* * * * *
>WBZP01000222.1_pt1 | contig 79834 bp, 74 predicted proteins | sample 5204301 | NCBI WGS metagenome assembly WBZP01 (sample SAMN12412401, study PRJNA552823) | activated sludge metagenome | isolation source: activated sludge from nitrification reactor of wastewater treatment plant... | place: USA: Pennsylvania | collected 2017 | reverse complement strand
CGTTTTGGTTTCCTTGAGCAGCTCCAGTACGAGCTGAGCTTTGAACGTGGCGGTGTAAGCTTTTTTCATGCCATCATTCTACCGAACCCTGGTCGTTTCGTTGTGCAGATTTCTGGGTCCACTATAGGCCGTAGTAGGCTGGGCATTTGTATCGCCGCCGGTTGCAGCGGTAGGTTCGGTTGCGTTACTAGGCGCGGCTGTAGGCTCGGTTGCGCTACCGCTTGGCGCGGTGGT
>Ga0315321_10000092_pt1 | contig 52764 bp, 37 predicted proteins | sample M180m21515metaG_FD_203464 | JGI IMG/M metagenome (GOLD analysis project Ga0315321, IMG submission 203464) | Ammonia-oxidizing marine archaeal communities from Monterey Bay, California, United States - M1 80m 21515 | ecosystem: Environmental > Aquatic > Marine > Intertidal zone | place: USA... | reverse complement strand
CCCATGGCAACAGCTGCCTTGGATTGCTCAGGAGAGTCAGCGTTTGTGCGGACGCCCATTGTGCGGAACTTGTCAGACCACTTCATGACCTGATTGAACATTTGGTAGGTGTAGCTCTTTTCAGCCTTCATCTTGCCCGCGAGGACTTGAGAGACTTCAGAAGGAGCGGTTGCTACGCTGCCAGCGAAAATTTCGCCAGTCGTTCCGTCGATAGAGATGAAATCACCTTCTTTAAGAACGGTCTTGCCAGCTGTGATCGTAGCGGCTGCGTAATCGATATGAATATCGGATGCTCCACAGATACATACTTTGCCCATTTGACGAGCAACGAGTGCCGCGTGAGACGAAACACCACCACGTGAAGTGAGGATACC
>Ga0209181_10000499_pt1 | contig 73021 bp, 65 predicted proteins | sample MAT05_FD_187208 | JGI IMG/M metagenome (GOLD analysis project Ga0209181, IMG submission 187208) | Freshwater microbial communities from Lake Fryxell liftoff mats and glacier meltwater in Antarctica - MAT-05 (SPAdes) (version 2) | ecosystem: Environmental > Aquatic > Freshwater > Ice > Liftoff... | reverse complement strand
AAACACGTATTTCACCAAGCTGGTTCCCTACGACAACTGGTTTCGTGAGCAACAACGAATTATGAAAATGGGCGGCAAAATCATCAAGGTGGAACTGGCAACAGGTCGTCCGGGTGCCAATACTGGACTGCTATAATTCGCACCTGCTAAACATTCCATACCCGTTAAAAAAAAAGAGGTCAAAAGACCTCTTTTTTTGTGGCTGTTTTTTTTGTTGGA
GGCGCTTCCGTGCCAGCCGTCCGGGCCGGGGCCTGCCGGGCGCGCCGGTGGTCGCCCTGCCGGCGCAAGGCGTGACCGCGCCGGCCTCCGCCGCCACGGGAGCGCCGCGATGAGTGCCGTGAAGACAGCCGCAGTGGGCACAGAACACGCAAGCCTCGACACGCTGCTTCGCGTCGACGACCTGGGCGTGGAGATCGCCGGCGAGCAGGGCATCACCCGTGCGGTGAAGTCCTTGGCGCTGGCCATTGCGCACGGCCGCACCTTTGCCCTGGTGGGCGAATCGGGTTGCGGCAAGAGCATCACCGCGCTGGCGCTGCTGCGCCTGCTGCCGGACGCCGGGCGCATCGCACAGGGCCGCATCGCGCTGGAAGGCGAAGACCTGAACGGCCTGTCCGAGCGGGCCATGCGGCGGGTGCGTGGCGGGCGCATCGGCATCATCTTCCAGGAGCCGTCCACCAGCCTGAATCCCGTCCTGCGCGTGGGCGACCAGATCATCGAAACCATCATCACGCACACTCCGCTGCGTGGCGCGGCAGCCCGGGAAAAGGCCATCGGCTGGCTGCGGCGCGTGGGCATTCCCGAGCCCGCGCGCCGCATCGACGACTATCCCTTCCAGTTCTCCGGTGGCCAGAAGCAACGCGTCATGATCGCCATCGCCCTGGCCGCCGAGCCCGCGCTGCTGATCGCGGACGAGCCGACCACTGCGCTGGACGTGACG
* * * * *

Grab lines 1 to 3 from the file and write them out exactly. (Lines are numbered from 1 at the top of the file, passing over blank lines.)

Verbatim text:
>WBZP01000222.1_pt1 | contig 79834 bp, 74 predicted proteins | sample 5204301 | NCBI WGS metagenome assembly WBZP01 (sample SAMN12412401, study PRJNA552823) | activated sludge metagenome | isolation source: activated sludge from nitrification reactor of wastewater treatment plant... | place: USA: Pennsylvania | collected 2017 | reverse complement strand
CGTTTTGGTTTCCTTGAGCAGCTCCAGTACGAGCTGAGCTTTGAACGTGGCGGTGTAAGCTTTTTTCATGCCATCATTCTACCGAACCCTGGTCGTTTCGTTGTGCAGATTTCTGGGTCCACTATAGGCCGTAGTAGGCTGGGCATTTGTATCGCCGCCGGTTGCAGCGGTAGGTTCGGTTGCGTTACTAGGCGCGGCTGTAGGCTCGGTTGCGCTACCGCTTGGCGCGGTGGT
>Ga0315321_10000092_pt1 | contig 52764 bp, 37 predicted proteins | sample M180m21515metaG_FD_203464 | JGI IMG/M metagenome (GOLD analysis project Ga0315321, IMG submission 203464) | Ammonia-oxidizing marine archaeal communities from Monterey Bay, California, United States - M1 80m 21515 | ecosystem: Environmental > Aquatic > Marine > Intertidal zone | place: USA... | reverse complement strand